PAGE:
Its different, because when you see something and you’re an actor that is in, it is not like you are a normal audience. You are thinking more about the technical side of it. It is a great movie though!
In one of your pasts interviews, you mention that one of your character’s last scenes, brought to the surface some difficult memories about your brother’s death in real life. If you’re comfortable, can you explain the connection a bit.
Yeah yeah, it was something that was cathardic…really weird. I don’t want to get into what was going on in the movie, but there was a lot of blood, and when I saw the blood on my hands, it reminded me of my brother’s death. It physically connected me to my brother’s death — he committed suicide. And the blood on my hands…it brought me to tears. Like mentally, I couldn’t handle it…I couldn’t stop crying. I was crying like a monster, it was a scream from inside…but I had to let it go.
That’s an emotionally experience to have on set, on a film that is already intense on its own. Your next film isn’t a light one either. It’s called Hacker’s Game, right? I hear that it’s the reason for your current choice in hair colour?
Yes, it is a love story with two computer hackers. My character doesn’t want to have a boyfriend; she’s independent — kind of a punk. I decided to give her purple hair. The director was like, “is that a good idea? I said, “trust me! If you don’t like it, I will go back to brown.”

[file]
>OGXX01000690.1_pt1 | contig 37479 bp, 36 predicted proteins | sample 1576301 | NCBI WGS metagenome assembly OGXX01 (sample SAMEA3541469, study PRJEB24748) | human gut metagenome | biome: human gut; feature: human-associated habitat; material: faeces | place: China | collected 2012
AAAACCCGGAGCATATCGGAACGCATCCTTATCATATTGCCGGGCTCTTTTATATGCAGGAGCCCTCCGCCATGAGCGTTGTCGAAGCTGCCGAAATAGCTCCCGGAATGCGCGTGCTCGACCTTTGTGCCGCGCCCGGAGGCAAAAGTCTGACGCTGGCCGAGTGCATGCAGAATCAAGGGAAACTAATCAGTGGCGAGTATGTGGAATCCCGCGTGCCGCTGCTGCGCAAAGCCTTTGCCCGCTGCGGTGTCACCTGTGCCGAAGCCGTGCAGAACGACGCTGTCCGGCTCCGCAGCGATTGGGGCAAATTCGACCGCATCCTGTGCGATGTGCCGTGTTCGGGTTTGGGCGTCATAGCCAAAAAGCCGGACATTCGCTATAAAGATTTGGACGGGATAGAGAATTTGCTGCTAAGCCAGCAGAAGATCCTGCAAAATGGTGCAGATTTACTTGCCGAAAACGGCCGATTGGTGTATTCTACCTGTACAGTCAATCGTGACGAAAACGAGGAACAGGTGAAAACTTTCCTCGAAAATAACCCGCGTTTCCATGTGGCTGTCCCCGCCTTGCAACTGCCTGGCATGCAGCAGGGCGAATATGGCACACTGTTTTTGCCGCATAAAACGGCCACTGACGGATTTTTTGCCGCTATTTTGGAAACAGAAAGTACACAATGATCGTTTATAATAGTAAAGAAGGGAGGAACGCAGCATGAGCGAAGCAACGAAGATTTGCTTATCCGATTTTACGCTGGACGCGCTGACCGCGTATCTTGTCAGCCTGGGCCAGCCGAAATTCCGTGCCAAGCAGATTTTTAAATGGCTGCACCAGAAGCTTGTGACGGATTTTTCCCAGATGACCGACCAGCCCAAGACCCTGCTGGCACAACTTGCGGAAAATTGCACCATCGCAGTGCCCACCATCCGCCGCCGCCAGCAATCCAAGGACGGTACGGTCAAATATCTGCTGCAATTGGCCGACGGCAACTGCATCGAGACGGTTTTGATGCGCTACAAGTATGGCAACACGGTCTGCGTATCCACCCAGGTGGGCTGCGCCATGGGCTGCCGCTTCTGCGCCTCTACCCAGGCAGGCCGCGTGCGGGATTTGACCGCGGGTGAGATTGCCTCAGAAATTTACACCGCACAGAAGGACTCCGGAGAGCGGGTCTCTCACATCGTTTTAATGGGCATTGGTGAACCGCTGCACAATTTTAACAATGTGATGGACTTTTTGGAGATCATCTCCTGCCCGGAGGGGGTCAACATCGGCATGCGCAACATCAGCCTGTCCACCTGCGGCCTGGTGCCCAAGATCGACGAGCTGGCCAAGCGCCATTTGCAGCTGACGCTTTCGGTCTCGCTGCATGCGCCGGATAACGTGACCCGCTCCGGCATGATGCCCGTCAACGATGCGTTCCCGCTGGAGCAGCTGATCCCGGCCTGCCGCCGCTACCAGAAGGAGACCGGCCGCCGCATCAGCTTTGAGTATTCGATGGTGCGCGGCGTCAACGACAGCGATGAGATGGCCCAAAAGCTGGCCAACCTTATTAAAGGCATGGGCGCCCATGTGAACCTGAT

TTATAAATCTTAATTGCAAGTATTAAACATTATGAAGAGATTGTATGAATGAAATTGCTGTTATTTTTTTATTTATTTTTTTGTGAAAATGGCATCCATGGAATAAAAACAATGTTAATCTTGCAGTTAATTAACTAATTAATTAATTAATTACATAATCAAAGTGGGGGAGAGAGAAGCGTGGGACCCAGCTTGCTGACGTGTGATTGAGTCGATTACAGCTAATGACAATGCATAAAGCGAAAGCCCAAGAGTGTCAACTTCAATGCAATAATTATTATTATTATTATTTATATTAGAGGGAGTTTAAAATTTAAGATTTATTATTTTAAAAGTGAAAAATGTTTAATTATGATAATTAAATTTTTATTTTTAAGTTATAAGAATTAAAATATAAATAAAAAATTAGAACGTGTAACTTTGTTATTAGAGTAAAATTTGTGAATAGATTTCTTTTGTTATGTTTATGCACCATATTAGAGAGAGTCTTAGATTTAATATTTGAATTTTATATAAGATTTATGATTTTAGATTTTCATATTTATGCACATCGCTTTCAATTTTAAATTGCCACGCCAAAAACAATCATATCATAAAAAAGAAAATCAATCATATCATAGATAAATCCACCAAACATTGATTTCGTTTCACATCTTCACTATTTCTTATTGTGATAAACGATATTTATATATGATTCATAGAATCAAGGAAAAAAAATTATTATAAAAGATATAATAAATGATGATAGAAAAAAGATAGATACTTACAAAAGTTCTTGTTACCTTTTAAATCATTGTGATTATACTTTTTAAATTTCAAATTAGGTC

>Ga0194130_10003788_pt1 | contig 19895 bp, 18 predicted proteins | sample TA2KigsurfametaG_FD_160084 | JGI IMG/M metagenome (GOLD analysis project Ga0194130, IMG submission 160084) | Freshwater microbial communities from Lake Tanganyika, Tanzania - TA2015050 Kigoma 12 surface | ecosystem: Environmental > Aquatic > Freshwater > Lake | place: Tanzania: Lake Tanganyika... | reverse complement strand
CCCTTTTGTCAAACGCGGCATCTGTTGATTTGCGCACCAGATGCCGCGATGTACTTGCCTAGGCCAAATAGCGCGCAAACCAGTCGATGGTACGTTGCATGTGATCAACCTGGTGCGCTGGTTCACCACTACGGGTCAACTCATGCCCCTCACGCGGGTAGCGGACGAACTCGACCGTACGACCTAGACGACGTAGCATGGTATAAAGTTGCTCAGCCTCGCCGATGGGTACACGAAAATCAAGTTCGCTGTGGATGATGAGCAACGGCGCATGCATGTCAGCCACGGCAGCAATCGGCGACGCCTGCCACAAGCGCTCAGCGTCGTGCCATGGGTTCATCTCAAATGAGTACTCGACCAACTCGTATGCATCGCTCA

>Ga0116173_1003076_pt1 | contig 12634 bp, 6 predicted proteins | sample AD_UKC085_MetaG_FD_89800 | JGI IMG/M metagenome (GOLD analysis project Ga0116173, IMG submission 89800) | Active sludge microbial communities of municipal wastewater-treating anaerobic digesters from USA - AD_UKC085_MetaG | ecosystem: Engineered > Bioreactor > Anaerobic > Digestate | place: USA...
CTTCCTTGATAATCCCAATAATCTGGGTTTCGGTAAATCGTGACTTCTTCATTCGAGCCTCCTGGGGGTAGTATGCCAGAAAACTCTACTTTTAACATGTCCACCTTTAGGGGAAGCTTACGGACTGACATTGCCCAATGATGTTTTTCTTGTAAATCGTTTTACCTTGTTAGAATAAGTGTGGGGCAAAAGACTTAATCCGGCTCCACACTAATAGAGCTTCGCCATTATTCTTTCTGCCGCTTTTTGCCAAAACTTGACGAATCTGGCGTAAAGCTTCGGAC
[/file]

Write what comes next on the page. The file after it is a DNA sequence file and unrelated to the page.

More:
That one was filmed in L.A. too I believe. Are you full-time in the city now, or still back and forth between Paris?
I live in L.A. full-time. I moved here after the movie Oldboy. I am happier here than in Paris.
Why is that?
I feel free here. There was always personal drama in Paris, I felt like I had to build something somewhere else Paris is so small. All my auditions here are so interesting too. In Paris it was all about girls mad because their boyfriends cheated on them.
Not the most fun to play all of the time. And very different from your character in Oldboy. I’d love to move on and talk a bit about your wardrobe in the film — it’s something else. Did you have any say in it?
I was in close conversation with our costume designer Ruth Carter, she was the custom designer of the The Butler . She is amazing! I love her — she is great! We were inventing costumes too, it was not just designer. And, we had to come up with outfits that would still allow me to kick in them.
I can imagine, Haeng-Bok does a lot of that. Any fashion cross over between you and your character?
Actually, we used some of my own clothes in the movie (laughing). Ruth was like, “wow, that’s great, we could use that!.” And I would say, “yes I have good taste!”
When you’re in Paris, do you attend Paris Fashion Week? Did you attend the SS14 shows?
Yeah, of course, I was there! Actually, when I go there, it is for fashion week. It’s fun and I love the beautiful shows.
Do you have a favourite designer?
Jay Ahr, his stuff is beautiful.
Does fashion sometimes help you get into your character? It seems to play a large role in your Oldboy character’s persona.
Of course! Fashion helps me get into character. You don’t feel or act the same way in heels or a corset. Or if you’re wearing high heels or wearing something tight, you know?
Styling by Conor Graham
Makeup by Grace Phillips at Exclusive Artists Management using Tom Ford
Hair by Crystal Tran at Exclusive Artists Management using Oribe
Shot on location in Topanga Canyon, California